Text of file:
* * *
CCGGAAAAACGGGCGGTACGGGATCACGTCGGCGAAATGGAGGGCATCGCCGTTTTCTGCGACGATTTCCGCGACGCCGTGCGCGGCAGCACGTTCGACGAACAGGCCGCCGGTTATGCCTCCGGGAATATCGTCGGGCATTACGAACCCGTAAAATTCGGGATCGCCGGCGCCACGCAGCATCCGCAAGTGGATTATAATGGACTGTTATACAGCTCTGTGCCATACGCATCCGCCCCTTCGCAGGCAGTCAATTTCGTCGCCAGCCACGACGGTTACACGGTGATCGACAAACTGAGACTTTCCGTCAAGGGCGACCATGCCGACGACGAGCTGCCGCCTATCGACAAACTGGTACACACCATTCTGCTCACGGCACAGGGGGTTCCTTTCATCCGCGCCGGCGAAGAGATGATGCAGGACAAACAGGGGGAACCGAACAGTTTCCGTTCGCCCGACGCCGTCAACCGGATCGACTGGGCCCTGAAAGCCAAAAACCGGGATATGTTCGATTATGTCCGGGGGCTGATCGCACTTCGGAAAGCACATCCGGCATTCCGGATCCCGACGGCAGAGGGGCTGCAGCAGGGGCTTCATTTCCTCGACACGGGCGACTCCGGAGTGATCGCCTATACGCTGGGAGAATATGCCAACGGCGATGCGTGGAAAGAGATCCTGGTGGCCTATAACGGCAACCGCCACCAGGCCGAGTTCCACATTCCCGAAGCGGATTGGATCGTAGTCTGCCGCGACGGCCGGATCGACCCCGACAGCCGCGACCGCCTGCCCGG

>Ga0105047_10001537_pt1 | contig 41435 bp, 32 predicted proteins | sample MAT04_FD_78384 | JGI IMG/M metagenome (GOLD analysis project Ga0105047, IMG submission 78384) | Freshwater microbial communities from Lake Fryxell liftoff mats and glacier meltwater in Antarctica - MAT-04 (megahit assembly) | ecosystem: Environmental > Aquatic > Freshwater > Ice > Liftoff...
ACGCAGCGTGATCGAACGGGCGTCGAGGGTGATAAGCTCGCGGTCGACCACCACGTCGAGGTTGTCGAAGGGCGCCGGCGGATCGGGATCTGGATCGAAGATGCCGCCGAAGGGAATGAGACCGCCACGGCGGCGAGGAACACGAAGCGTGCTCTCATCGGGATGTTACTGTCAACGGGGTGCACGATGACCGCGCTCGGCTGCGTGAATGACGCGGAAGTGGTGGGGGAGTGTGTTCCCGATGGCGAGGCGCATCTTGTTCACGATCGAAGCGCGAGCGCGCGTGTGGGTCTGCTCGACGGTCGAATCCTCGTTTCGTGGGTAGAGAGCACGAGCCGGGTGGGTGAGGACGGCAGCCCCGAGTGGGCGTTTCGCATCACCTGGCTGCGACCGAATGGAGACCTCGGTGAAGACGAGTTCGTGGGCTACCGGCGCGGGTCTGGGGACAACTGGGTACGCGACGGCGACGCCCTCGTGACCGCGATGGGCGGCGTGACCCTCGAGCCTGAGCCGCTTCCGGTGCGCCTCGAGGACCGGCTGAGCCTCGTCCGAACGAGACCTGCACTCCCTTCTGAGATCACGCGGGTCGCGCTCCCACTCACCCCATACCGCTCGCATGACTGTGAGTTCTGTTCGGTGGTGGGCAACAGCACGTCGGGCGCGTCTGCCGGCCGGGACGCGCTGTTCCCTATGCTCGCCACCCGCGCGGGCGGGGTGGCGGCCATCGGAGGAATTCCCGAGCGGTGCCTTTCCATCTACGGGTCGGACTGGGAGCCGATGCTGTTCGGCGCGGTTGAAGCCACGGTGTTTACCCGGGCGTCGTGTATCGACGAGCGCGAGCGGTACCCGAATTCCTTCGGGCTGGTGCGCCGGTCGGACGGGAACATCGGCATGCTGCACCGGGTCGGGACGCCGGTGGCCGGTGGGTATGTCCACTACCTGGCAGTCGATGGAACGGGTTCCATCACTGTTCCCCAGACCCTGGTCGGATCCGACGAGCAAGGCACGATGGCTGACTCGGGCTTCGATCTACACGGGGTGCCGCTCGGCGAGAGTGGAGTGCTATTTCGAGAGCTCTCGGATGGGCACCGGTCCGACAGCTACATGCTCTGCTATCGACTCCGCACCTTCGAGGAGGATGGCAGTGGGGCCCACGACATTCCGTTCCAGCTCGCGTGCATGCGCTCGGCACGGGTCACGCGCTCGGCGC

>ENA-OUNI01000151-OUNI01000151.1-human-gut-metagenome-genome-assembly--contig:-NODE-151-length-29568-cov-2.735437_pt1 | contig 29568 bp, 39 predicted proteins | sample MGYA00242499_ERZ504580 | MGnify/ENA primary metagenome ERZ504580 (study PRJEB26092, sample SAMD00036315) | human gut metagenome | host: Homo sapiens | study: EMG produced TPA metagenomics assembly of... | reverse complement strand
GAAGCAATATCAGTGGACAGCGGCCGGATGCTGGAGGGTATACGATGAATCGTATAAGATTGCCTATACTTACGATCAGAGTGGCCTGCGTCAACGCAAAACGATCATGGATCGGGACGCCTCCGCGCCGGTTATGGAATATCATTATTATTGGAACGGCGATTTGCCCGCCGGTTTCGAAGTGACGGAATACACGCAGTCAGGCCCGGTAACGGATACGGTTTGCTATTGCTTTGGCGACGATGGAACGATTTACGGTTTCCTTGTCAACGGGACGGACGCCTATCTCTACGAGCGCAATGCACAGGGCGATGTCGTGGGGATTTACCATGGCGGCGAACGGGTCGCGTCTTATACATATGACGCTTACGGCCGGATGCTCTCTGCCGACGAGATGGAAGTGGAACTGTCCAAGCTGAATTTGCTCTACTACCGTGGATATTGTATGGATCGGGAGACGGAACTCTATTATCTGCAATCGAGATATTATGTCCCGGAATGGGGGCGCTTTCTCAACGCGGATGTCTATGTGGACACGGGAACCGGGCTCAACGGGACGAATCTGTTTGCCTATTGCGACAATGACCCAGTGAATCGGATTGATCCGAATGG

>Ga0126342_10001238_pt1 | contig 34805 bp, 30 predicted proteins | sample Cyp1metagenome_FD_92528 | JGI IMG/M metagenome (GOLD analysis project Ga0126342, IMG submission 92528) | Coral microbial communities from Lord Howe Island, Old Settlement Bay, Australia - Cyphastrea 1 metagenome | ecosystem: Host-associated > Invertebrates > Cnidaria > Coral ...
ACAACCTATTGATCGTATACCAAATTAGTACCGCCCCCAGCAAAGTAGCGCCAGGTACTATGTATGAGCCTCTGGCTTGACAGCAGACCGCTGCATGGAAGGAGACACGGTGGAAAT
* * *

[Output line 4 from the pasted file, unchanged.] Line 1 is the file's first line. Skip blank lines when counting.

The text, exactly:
>ENA-OUNI01000151-OUNI01000151.1-human-gut-metagenome-genome-assembly--contig:-NODE-151-length-29568-cov-2.735437_pt1 | contig 29568 bp, 39 predicted proteins | sample MGYA00242499_ERZ504580 | MGnify/ENA primary metagenome ERZ504580 (study PRJEB26092, sample SAMD00036315) | human gut metagenome | host: Homo sapiens | study: EMG produced TPA metagenomics assembly of... | reverse complement strand